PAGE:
Cokethia Goodman sits in her living room, her belongings piled high behind her.

A lukewarm breeze blows a bit of cool air in through the partially open screen door.

Goodman is perched on a metal folding chair, surveying her surroundings, and shaking her head at the prospect of moving from her rental home—a three-bedroom, two-bathroom house in Southwest Atlanta she has lived in for less than a year.

“It’s very depressing,” said Goodman, 49.  “I’ve been here a year. I wanted to stay. It’s hard to keep moving all the time.”

Separated from her husband of five years, Goodman has six children under the age of 15, as well as several adult children who stop by her house often to see how she’s doing.

With less than two weeks to move, she has a lot on her plate right now.

“It started when I got a notice in the mail that my landlord was not renewing my lease,” Goodman said. “I had six weeks to find a new place.

“The hardest part is that I have to take my kids out of school and find new schools for them. It’s hard on them.”

But Goodman has been through worse.

“We were homeless for a while before we found this place,” she revealed. “We lived in a hotel for about five months. We had a refrigerator and a microwave, but no stove. We ate noodles a lot, we ate fast food, whatever we could.”

Goodman found her current residence, squarely positioned where Grant Park and Peoplestown neighborhoods meet, through sheer luck and timing.

“I was driving through this neighborhood and I saw a guy working on this house,” she explained. “I talked to him and found out the owner was looking for a tenant.”

So Goodman and company moved into the home in an as-is condition, even though the house needed some work.

Goodman recently received a letter to her home, likely intended for the property owner, from a local Atlanta “fine homes” investor who is looking, “for specific properties in the…neighborhood. …with the following characteristics:

  1. Single Family Residences
  2. Properties that have NOT been renovated.
  3. Clear Title

The letter goes on to state that “investors will pay cash, will close quickly, and save you the hassle of multiple showings.”

Goodman says that in the year since she has moved to her current home, single-family residences up and down her street have been renovated and sold for upwards of $450,000.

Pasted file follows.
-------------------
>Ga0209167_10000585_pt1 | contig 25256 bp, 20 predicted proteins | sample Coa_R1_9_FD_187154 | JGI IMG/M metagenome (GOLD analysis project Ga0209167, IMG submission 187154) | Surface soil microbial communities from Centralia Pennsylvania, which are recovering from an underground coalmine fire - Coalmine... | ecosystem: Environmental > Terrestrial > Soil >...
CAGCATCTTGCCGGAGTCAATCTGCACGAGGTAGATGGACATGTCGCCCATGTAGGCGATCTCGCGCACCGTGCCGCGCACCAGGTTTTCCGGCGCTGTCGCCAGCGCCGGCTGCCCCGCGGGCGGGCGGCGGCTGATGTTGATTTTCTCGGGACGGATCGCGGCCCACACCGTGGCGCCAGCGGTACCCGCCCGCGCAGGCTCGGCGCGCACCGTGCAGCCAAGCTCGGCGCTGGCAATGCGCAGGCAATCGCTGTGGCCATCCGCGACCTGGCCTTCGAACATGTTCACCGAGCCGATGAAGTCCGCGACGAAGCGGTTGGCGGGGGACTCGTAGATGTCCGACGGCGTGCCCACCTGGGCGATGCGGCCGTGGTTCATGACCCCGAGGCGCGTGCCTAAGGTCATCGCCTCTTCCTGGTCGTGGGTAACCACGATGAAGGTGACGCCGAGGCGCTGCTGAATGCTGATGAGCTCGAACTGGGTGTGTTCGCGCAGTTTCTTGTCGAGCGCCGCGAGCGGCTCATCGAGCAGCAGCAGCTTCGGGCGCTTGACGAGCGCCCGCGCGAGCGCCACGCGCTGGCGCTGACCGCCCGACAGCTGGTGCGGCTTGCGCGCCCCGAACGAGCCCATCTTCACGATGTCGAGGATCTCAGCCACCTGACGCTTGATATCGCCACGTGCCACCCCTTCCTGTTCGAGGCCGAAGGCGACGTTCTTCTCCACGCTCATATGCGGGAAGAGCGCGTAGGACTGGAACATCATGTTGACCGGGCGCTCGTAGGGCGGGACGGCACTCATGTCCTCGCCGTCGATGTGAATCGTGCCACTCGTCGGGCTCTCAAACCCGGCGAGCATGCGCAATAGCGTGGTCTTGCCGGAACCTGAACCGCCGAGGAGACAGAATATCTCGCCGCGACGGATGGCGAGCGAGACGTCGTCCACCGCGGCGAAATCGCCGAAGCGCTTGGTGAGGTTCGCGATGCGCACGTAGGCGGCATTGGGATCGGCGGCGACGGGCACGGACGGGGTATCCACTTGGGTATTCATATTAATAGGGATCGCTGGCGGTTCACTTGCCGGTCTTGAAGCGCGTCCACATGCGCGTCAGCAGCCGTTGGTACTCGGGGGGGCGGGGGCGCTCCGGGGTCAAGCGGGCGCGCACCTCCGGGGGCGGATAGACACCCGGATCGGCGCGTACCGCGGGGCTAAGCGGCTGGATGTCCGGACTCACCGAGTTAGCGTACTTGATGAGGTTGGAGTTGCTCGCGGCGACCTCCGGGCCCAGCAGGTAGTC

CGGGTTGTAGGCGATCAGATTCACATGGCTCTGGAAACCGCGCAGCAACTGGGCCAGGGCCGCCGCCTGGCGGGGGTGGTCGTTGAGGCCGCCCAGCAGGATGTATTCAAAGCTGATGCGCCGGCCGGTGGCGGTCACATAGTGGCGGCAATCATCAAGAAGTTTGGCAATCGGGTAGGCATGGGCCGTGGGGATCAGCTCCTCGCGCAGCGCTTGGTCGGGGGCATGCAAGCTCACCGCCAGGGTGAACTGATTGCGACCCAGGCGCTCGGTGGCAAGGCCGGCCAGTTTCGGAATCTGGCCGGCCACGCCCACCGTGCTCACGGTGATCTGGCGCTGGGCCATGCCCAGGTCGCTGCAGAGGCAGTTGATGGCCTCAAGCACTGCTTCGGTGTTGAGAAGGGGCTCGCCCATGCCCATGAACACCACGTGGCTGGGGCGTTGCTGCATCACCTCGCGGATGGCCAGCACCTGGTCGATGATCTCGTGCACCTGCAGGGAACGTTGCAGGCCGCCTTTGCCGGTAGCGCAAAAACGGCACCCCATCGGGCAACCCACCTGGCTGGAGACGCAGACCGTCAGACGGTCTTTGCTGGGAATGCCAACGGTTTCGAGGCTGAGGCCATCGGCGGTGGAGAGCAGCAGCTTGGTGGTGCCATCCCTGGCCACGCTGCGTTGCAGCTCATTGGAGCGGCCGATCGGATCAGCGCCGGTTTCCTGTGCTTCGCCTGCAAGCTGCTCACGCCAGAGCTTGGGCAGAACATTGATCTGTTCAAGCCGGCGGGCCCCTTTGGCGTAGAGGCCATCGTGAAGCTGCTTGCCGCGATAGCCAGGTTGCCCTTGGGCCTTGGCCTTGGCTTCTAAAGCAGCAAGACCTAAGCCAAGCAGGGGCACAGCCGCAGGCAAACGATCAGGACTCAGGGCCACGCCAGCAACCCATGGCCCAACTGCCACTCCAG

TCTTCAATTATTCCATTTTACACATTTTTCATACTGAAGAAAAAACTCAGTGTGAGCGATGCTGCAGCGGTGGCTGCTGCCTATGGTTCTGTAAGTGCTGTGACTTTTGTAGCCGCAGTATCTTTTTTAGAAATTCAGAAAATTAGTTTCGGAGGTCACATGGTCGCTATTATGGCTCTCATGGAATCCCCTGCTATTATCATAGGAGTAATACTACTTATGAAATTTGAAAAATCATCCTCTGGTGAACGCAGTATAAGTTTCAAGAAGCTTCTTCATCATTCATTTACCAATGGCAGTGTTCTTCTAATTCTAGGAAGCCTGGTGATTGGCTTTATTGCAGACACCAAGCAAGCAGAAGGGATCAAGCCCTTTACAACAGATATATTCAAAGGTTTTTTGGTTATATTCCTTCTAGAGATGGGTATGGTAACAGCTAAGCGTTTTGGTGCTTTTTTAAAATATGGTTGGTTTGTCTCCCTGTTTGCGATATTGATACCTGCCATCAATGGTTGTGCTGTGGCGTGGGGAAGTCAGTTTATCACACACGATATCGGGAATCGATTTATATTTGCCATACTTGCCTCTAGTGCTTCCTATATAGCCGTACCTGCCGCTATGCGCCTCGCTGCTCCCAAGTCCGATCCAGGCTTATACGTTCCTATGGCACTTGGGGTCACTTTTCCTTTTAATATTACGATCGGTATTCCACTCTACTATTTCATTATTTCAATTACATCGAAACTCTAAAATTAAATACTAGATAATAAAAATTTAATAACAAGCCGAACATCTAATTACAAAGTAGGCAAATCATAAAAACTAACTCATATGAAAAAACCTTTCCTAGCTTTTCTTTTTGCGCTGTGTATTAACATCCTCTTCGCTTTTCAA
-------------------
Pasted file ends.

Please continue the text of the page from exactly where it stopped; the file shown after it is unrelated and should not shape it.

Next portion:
“This street is full of older homes that are being rehabbed and sold for huge prices or being rented for two or three times what I’m paying. This whole area is changing.

“I will miss the neighborhood,” she admitted. “but I don’t have any other choice.”

This time, Goodman said she is looking for housing further outside the city.

After starting with a Google search and narrowing her choices down to a few preferred neighborhoods, she said she drove around hoping to find a place that might work for her and her family.

She said she found a place she thinks might work, but she is still trying to come up with the money it will take to move.

“I found a place in Forest Park,” Goodman said. “I met with the owner and he saw my interest.  He’s willing to let me move in, but it’s all about the money.”

“There’s enough space for my kids and me…but he wants $2000 and says he’s not budging on that figure. I think [if] I can get up to $1,800. I hope he accepts it and lets me pay the rest along with my rent.”

Goodman started a GoFundMe campaign to raise the money she needs, but with only a few weeks before her lease is up, she is worried her family will run out of time.

Click any of the photos or Click here to donate directly to Cokethia Goodman’s GoFundMe. 

The challenge for Goodman is her past rental history and less than stellar credit.

Goodman said she believes she would be considered high risk for traditional rental situations, such as a standard apartment complex, and many do not have the space to accommodate her family.  

She also has two evictions on her record, and, although she’s not certain of her credit score, her guess is that it’s probably on the low side.

“I have to find a private landlord who is willing to work with me,” Goodman said. “Right now I’m missing work because I have to find a place to live. It’s just a really rough time for us.”

Goodman’s dream, like so many others in the middle- and low-income brackets in Atlanta is to find a home of her own.

“I wish I could buy a house,” she says. “I just want to be someplace nice, someplace that feels like a home. I’ve been hoping to find a rent-to-own situation, but that’s hard to do. I just wish I could be settled, and not have to keep moving all the time and taking my kids out of school.

More than anything, I wish I could be settled and at peace.”

Look for updates on Goodman in a future UP WITH ATL story.

For a different perspective on the Atlanta housing market, come back next week.

We will be interviewing well known Atlanta “home flippers” looking to profit from renovating homes like the one Goodman and her family is vacating. Contact us if you’d like to contribute.

 

Do you know anyone else struggling to find affordable housing in Atlanta, GA? Tell us in the comments section, on social media, or through email.

Destinee Goodman and her family stand outside of their home in Peoplestown, Atlanta, GA.

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